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Conclusion; Physical Strength Assessment In Ergonomics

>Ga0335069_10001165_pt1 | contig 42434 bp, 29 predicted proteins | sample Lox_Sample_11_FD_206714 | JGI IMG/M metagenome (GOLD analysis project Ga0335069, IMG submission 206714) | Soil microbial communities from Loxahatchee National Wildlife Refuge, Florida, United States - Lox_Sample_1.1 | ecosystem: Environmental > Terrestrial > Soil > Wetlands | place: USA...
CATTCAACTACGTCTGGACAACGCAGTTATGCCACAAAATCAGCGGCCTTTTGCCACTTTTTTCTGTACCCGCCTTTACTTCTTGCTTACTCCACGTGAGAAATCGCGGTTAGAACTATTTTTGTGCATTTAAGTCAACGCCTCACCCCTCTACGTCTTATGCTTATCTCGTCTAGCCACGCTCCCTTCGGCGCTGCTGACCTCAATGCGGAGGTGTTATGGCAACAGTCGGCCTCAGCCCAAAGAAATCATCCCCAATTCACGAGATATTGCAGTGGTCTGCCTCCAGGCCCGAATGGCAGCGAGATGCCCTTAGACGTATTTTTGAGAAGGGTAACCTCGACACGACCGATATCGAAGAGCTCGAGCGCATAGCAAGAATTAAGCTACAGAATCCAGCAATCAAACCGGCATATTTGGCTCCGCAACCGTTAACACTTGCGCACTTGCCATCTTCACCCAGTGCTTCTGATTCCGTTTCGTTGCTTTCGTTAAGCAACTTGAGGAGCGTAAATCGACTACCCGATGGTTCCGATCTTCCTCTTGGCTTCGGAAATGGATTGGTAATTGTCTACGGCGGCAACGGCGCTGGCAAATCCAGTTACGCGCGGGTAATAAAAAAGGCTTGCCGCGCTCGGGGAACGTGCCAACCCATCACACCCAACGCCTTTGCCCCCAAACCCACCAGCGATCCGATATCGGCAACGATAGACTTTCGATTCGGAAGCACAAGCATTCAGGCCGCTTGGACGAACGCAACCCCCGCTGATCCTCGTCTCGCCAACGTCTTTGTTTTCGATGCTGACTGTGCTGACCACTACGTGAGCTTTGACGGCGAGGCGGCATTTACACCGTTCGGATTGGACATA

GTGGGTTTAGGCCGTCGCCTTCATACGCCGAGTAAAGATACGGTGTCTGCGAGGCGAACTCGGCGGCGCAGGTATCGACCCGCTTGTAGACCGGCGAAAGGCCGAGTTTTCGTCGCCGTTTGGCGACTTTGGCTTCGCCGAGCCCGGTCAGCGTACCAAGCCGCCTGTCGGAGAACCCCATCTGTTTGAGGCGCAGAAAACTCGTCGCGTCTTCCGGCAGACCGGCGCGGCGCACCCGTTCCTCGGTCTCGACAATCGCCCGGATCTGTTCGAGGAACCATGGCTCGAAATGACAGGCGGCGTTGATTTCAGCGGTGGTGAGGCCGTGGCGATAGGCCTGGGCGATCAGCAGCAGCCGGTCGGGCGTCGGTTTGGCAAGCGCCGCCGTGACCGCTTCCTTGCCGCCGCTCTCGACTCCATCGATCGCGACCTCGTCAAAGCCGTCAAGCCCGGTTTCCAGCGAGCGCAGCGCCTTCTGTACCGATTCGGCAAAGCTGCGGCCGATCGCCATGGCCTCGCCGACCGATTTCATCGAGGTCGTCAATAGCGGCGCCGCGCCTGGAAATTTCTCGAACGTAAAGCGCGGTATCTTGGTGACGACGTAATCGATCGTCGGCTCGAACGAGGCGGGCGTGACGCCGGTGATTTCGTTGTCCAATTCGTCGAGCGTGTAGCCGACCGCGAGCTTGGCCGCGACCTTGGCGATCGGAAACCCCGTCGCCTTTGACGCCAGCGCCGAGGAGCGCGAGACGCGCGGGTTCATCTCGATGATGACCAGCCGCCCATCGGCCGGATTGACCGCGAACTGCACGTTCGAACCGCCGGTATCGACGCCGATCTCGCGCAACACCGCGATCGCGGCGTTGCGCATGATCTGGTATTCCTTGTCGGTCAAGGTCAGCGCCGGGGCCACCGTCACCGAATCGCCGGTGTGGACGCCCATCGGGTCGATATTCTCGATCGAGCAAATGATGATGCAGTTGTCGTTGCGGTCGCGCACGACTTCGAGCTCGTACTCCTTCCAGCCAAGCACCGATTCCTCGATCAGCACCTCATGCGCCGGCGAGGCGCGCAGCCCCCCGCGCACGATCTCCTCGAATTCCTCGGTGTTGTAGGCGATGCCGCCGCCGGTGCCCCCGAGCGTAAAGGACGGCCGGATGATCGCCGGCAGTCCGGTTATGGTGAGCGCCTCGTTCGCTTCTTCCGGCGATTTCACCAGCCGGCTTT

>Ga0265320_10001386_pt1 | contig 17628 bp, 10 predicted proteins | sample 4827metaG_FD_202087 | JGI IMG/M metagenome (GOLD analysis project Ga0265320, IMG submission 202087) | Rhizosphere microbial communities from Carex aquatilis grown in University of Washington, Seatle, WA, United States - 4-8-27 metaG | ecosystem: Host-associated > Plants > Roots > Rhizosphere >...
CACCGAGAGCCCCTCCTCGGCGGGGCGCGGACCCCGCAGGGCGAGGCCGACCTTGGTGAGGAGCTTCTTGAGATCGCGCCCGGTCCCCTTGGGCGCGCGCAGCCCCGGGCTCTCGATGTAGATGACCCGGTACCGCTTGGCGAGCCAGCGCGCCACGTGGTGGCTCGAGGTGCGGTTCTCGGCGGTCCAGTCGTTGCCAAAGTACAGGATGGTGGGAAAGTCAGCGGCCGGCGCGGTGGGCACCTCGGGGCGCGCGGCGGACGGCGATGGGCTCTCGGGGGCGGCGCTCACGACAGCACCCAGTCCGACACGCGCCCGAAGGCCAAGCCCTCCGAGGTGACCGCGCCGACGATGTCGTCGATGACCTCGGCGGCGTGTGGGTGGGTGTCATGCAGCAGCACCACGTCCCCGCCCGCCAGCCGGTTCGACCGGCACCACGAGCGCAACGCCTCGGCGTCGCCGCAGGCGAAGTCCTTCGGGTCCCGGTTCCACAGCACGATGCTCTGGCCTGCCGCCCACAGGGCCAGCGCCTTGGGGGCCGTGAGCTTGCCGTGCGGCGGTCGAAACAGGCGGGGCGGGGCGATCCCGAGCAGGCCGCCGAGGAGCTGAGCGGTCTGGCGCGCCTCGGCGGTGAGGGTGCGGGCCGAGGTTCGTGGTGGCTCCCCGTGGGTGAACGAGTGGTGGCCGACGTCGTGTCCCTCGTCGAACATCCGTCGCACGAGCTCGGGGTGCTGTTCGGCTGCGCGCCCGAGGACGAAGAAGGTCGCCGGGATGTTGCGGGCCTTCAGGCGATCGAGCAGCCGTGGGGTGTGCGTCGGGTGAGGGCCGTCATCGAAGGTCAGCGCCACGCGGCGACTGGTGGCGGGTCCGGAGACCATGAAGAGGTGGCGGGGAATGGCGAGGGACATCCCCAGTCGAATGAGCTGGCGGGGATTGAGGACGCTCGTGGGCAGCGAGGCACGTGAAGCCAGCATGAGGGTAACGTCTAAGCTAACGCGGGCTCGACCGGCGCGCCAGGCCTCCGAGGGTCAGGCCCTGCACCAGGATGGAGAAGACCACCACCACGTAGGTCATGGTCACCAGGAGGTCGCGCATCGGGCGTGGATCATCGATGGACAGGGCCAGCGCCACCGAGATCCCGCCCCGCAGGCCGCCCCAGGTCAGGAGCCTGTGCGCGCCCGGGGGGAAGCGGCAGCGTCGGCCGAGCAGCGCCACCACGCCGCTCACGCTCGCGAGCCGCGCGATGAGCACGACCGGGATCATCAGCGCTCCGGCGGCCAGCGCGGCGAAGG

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    In spite of advances in measurement techniques and an explosive increase in the volume of research, our understanding of human strength remains in its introductory stages. It is clear that muscle strength is a highly complex and variable function that depends on a large number of factors. It is not surprising, therefore, that large differences in strength exist not only between individuals, but even within the same individual tested repeatedly on a given piece of equipment. The issue is compounded by the fact that correlations of strength among different muscle groups in the same individual are generally low, and tests of isometric strength do not necessarily reflect the strength an individual might exhibit in a dynamic test. As a result of these and other influences, great care needs to be exercised in designing, evaluating, reporting, and interpreting muscular strength assessments. Traditionally, tests of muscular strength were in the domain of the orthopaedist, physical therapist, and exercise physiologist. Such tests are also an important tool for the ergonomist, however, because of the high strength demands on workers in manual materials-handling tasks. In some cases, task demands may approach or even exceed the strength that an individual is voluntarily willing to exert in a test of strength. In such cases, evidence suggests that the likelihood of injury is significantly greater than when the task demands lie well within an individual's strength capacity. Because the relationship among strength capabilities, job demands, and musculoskeletal injury has been established, it is apparent that tests of muscular strength may benefit the ergonomist both in designing jobs and in ensuring that individuals have sufficient strength to safely perform physically demanding jobs. Several strength assessment techniques have been employed for these purposes, each possessing unique characteristics and applicability to job design and worker selection procedures. Our main purpose has been to elucidate these strengths and weaknesses, so that tests of strength may be properly applied in designing jobs and selecting workers. One of the crucial points we have emphasized is that any test of strength used in job design or worker selection must be directly related to the demands of the job.(1) For example, if an occupational lifting task has a high dynamic component, a test of isometric strength is not likely to provide the data necessary for proper design of the job. Of course, dynamic strength tests would also be misapplied in assessing a job requiring isometric exertions. Another potential pitfall is using tests of strength on isolated muscle groups and assuming that they are indicative of whole-body strength. For example, one might mistakenly assume that dynamic trunk extension strength represents a person's capability to perform a lifting task. However, an individual's lifting capacity may be entirely unrelated to trunk extension strength. It may, instead, be limited by an individual's arm or leg strength, depending on the task being performed. A final point on strength assessment should be made. An individual's strength capability cannot be considered a fixed human attribute. Strength training regimens can increase an individual's strength capability by 30%-40%. Whether

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